Tempera on canvas. 74 x 117.5 cm

Mother of the World. 1930s
Tempera on canvas mounted on cardboard. 98 x 65.5 cm

Path to Tibet. 1925
Tempera on canvas mounted on cardboard. 30.5 x 40.5 cm.
Nicholas Roerich Museum, New York

Krishna. From “Kulu” series. 1929
Tempera on canvas. 74 x 118 cm

St. Panteleimon the Healer. 1931
Tempera on canvas. 44.5 x 78.5 cm

The Greatest and Holiest of Tangla. 1932
Tempera on canvas. 61.5 x 97 cm.
Nicholas Roerich Museum, New York

Himalayas. 1933
Tempera on canvas. 74.5 x 118 cm.
Nicholas Roerich Museum, New York

Most Sacred (Treasure of the Mountain). 1933
Tempera on canvas. 73.5 x 117 cm.
Nicholas Roerich Museum, New York

Mount of Five Treasures (Two Worlds).
From “Holy Mountains” series. 1933
Tempera on canvas. 47 x 79 cm

Path to Shambhala. 1933.
Tempera on canvas. 46.5 x 78.5 cm

Tibet. Himalayas. 1933.
Tempera on canvas. 74 x 117 cm

Great Spirit of the Himalayas. 1934
Tempera on canvas. 76.5 x 103 cm.
Nicholas Roerich Museum, New York

Kanchenjunga. 1936
Tempera on canvas. 60.5 x 99 cm.
Nicholas Roerich Museum, New York

Star of the Hero. 1936.
Variant of “Star of the Hero” (1932)
Tempera on canvas. 92 x 122 cm

Tempera on canvas mounted on cardboard. 98 x 65.5 cm

Overseas Guests. 1901
Oil on canvas. 85 x 112.5 cm.
State Tretyakov Gallery, Moscow

Building the Ships. 1903
Oil on canvas. 108 x 142.5 cm.
State Museum of Oriental Art, Moscow

Uglich. Monastery of the Resurrection. 1904
From “Studies from journey through old Russian towns”.
Oil on panel. 46 x 83 cm.
State Russian Museum, St. Petersburg

Slavs on the Dnieper. 1905
Tempera on cardboard. 67 x 89 cm.
State Russian Museum, St. Petersburg

Treasure of the Angels. Mural design. 1905
Oil on canvas. 321.5 x 367 cm.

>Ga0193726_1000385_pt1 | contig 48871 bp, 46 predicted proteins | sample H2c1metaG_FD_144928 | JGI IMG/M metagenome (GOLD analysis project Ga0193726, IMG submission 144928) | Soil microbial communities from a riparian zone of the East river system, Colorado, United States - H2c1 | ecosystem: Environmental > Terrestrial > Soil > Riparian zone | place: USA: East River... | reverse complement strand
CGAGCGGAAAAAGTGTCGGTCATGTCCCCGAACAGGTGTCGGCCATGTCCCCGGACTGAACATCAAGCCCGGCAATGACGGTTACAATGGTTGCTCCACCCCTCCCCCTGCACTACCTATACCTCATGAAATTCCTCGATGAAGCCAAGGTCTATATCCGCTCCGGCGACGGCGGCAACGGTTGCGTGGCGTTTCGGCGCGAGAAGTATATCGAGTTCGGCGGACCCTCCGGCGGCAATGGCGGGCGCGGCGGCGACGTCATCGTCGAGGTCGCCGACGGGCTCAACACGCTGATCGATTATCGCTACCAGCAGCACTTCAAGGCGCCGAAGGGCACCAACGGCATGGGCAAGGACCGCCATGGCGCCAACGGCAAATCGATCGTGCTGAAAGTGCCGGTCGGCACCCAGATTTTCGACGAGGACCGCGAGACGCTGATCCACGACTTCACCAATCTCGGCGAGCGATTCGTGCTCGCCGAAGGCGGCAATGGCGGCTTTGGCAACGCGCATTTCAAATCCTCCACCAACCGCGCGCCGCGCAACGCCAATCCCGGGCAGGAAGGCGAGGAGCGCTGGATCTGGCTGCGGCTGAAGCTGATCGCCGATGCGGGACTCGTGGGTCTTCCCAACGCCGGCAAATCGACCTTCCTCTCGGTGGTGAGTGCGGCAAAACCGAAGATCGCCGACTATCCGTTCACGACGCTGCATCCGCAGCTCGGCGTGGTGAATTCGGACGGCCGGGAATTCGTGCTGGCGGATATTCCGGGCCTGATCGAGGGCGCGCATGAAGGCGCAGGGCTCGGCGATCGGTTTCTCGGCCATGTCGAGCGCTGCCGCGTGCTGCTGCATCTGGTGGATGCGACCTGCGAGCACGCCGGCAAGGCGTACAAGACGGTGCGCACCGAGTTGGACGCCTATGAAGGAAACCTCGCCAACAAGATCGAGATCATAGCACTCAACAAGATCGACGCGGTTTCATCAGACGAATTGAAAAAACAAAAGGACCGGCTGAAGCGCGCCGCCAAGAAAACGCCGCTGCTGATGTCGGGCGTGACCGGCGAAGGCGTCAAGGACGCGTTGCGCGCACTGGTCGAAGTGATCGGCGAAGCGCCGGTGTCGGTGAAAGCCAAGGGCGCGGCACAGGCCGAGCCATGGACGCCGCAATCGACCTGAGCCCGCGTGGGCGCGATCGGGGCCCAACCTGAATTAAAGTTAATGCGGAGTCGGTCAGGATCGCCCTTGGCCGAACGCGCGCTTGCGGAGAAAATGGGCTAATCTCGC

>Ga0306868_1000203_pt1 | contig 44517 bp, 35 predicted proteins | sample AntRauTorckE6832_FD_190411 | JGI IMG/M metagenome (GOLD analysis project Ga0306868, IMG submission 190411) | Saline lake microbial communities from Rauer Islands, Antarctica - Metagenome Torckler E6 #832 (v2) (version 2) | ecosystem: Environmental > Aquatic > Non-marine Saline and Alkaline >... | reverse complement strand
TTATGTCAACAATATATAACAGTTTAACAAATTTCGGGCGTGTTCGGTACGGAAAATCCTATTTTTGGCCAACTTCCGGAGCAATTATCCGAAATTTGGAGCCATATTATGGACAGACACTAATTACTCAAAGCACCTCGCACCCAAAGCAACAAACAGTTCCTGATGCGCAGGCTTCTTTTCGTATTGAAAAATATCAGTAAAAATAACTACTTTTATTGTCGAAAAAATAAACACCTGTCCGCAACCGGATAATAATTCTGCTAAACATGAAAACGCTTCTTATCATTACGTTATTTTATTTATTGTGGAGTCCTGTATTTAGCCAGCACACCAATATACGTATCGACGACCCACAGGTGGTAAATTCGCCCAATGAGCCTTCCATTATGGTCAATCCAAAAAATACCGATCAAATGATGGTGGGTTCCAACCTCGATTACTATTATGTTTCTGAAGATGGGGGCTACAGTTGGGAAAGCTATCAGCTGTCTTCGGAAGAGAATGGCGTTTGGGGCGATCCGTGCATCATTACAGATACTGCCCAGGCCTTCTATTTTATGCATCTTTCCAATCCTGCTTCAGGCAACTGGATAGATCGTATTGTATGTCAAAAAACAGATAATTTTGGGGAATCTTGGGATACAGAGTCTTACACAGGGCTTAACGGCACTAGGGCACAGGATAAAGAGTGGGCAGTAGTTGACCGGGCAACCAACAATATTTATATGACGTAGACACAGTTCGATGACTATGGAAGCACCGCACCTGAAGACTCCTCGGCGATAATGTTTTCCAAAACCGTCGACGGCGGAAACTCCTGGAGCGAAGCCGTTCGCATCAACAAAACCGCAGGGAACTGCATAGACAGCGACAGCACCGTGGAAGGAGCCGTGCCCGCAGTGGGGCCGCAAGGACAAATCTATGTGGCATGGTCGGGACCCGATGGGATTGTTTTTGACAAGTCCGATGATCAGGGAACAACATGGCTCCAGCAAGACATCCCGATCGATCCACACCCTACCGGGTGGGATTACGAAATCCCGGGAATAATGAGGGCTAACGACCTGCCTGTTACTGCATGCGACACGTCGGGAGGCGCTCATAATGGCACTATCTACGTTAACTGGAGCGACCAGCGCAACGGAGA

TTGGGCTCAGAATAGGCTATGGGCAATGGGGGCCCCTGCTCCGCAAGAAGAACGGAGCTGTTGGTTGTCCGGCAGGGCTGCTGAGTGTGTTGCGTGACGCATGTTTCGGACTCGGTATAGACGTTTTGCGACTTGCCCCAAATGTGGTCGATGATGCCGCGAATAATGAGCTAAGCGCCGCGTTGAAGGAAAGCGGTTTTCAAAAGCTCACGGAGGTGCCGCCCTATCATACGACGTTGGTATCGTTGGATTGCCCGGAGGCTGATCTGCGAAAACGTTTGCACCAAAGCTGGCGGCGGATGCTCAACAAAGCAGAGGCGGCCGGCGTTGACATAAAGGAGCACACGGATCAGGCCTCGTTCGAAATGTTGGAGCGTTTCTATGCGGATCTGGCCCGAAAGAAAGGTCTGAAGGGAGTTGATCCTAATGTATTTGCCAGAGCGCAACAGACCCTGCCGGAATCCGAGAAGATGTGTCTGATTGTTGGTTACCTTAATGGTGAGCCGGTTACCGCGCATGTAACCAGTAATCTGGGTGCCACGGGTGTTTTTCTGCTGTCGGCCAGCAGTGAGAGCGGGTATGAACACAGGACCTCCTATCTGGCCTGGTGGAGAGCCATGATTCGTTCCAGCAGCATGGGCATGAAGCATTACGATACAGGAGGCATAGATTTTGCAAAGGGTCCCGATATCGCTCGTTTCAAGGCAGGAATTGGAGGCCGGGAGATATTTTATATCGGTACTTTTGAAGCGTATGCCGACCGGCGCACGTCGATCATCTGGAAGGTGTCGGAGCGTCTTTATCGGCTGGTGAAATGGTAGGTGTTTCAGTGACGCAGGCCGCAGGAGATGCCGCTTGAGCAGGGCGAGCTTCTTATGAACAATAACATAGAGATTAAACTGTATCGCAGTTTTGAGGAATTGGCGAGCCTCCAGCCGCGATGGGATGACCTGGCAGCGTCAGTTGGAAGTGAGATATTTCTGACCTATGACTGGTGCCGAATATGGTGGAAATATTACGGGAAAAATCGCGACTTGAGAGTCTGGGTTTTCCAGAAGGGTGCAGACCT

Private collection

Polovtsian Camp. Décor for Borodin’s opera “Prince Igor”. 1908 (from a reproduction)
For Diaghilev’s production, Théâtre Châtelet, Paris, 1909
Pastel, gouache, charcoal on paper mounted on cardboard. 52 x 70.5 cm
State Tretyakov Gallery, Moscow

Idols (Pagan Russia). 1910 (begun in 1901) (from a reproduction)
Tempera on canvas. 157.5 x 170 cm.
Whereabouts unknown

Battle in the Heavens. 1912
Tempera on cardboard. 66 x 95 cm.
State Russian Museum, St. Petersburg

Kiss to the Earth. 2nd variant.
Décor for Stravinsky’s ballet “Le Sacre du Printemps”. 1912
For Diaghilev’s production, Théâtre des Champs-Élysées, Paris, 1913
Tempera and pastel on cardboard. 62 x 94 cm.
State Russian Museum, St. Petersburg

Décor for Ostrovsky’s play “Snegurochka”. 1912
For Ostrovsky’s play; Reineke Russian Theatre, St.Petersburg, 1912
Tempera on cardboard. 56 x 70 cm.
State Russian Museum, St. Petersburg

Cry of the Serpent. 1914
Tempera on panel. 84 x 98 cm.
Pskov History and Art Museum, Russia

Procopius the Blessed Prays for the Unknown Travelers. 1914.
Tempera on cardboard. 70 x 105 cm.
State Russian Museum, St. Petersburg

Birds of the Morning (Messengers of Morn). 1917
Oil tempera on canvas. 49 x 77 cm.
Private collection

Holy Island. 1917.
Tempera on canvas. 49 x 77 cm.
State Russian Museum, St. Petersburg

Knight of the Evening.